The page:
Why pensions education is vital
Edmund Tirbutt, October 02, 2015
Pensions education has suffered from HR's compliance obsession, but companies that engage with staff will reap the benefits
It’s a choice many wouldn’t have much difficulty making: risk not being legally compliant and losing your job, or play it safe and avoid both of the above. This is the choice many HR personnel have come to face over the last two decades as a result of a barrage of pension regulation changes. Unfortunately the victim of such a preoccupation with remaining compliant has been pensions education.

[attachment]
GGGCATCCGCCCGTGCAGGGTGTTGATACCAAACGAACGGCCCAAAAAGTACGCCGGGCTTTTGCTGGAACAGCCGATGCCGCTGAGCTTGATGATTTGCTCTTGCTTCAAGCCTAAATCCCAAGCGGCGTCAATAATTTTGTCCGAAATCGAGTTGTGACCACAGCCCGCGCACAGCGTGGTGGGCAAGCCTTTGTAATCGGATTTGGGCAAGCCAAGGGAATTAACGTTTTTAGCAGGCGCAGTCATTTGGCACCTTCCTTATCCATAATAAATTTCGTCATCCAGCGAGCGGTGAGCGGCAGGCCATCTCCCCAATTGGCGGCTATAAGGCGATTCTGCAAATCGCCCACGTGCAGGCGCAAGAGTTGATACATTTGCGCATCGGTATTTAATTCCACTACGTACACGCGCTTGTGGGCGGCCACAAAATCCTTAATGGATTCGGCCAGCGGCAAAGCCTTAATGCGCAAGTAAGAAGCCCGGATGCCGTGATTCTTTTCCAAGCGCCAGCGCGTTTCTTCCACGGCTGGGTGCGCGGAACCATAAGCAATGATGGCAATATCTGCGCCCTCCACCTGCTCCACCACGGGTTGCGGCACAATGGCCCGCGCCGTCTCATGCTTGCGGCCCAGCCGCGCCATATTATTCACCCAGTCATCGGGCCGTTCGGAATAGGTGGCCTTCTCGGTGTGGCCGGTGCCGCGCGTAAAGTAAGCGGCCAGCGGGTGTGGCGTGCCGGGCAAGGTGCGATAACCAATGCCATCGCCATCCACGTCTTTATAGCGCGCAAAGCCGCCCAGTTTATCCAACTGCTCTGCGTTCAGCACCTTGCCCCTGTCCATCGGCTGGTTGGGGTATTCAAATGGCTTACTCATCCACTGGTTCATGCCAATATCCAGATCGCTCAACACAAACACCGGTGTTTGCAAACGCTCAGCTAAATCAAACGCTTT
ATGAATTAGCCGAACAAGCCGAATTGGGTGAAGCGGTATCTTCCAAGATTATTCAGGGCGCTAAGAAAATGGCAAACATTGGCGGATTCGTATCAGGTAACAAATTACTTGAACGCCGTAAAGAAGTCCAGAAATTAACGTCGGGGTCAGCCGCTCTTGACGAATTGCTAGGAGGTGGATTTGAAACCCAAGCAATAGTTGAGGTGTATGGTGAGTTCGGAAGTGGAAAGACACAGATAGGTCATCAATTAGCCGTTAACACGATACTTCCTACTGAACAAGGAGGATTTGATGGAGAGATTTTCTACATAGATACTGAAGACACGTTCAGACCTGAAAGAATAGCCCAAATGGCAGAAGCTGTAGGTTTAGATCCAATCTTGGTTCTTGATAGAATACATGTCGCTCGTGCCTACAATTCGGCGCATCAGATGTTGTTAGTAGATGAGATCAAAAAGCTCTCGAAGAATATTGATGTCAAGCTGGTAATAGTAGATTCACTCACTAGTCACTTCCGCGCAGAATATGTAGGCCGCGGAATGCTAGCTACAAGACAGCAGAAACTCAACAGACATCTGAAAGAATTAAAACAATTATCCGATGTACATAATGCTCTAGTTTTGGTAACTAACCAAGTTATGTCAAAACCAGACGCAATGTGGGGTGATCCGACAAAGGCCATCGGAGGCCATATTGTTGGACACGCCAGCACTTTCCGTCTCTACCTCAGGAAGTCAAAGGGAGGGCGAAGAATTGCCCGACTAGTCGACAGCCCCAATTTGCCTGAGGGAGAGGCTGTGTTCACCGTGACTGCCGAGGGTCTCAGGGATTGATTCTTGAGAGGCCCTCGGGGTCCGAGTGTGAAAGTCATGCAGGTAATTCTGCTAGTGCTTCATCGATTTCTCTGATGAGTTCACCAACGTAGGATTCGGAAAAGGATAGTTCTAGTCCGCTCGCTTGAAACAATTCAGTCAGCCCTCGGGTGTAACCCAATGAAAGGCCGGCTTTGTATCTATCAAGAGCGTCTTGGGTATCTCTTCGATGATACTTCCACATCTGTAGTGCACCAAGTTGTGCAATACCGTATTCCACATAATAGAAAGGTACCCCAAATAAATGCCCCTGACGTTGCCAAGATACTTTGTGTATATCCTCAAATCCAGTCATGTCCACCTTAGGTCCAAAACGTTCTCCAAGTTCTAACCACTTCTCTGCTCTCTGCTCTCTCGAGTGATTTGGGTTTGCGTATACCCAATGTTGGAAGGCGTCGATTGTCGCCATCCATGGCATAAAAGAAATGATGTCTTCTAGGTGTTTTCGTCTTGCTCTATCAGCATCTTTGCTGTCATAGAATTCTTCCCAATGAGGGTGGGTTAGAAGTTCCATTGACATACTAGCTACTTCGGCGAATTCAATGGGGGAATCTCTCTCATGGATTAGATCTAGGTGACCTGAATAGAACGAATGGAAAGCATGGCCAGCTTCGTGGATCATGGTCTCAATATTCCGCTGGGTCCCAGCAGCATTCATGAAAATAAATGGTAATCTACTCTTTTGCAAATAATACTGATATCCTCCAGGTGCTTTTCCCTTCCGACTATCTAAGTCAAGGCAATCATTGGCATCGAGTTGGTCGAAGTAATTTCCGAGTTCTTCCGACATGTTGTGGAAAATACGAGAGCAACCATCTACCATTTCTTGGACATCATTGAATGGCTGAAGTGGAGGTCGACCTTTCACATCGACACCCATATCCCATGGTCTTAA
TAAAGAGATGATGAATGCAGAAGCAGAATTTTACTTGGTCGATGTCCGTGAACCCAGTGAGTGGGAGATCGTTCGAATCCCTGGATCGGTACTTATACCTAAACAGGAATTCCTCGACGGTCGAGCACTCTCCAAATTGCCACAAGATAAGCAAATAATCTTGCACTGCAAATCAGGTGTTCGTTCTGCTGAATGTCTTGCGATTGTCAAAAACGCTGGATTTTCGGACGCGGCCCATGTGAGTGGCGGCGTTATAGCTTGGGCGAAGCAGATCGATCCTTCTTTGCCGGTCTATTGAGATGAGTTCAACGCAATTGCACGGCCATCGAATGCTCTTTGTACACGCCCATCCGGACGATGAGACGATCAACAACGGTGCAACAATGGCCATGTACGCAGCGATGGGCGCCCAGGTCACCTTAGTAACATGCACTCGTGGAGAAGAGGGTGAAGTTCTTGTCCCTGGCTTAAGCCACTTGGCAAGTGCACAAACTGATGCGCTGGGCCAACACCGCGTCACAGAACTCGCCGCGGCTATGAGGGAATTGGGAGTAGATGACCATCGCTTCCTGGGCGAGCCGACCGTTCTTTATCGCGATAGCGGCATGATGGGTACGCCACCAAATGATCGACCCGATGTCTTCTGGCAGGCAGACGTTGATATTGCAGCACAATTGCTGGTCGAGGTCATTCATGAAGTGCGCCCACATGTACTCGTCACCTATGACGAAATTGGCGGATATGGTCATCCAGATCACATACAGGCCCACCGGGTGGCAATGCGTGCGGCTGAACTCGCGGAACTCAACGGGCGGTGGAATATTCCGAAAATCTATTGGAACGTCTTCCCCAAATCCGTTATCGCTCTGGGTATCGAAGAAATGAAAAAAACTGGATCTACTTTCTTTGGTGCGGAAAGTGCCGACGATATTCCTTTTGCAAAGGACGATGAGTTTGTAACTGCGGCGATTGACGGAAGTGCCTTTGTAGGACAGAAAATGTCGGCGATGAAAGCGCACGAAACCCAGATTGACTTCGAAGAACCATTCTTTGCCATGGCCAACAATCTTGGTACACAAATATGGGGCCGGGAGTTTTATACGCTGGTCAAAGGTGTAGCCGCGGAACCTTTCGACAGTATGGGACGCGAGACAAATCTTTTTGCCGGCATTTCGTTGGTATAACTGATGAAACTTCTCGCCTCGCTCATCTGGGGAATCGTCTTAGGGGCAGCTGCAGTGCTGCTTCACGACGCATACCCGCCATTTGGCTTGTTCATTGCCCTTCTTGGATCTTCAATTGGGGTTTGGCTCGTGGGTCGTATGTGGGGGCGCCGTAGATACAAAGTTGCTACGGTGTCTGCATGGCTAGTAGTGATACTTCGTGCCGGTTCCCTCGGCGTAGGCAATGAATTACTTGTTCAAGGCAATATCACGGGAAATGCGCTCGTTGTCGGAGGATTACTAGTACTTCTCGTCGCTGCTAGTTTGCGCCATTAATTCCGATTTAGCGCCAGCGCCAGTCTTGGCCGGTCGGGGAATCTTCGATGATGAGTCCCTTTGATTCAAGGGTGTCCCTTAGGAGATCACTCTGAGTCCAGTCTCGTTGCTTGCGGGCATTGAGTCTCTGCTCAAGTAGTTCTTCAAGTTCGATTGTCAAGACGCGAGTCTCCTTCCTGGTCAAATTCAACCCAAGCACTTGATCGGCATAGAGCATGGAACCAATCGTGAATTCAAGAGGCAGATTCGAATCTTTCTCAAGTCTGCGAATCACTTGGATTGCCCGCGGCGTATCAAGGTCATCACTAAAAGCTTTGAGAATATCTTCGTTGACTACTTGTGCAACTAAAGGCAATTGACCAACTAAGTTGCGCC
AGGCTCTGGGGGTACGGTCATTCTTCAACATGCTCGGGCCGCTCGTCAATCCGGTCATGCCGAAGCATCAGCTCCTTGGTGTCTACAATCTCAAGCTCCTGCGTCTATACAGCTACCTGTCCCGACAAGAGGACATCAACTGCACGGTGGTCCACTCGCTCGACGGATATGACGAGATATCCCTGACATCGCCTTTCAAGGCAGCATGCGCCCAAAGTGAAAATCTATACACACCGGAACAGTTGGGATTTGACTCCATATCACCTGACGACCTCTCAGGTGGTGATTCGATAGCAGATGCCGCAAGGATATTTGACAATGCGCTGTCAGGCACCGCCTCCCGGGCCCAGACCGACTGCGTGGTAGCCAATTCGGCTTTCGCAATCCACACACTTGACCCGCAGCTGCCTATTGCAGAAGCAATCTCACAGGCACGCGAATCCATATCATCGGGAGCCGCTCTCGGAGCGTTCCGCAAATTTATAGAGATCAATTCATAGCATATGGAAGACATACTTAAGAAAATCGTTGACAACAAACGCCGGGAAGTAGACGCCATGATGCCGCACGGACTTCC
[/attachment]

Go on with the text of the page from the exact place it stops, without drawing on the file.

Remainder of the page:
“There have been so many changes that most HR professionals, even if knowledgeable, will always be concerned they are not knowledgeable enough,” says Guy Ellis, managing director at HR consultancy Courageous Workplaces. “Messing up would be a resignation offence but there is no chance of them being held responsible for an under-educated workforce long after they’ve moved on. The pension changes have been so costly that the only bit they could save money on has been cutting back on education.”
The problem has been particularly acute since the implementation of new pensions freedoms this April, which have effectively enabled those aged over 55 to dip into their pension pots as and when they like. The potential for employees to misunderstand or abuse this new flexibility is massive, but many smaller businesses are also still struggling to deal with the cost and responsibility of implementing pensions auto-enrolment.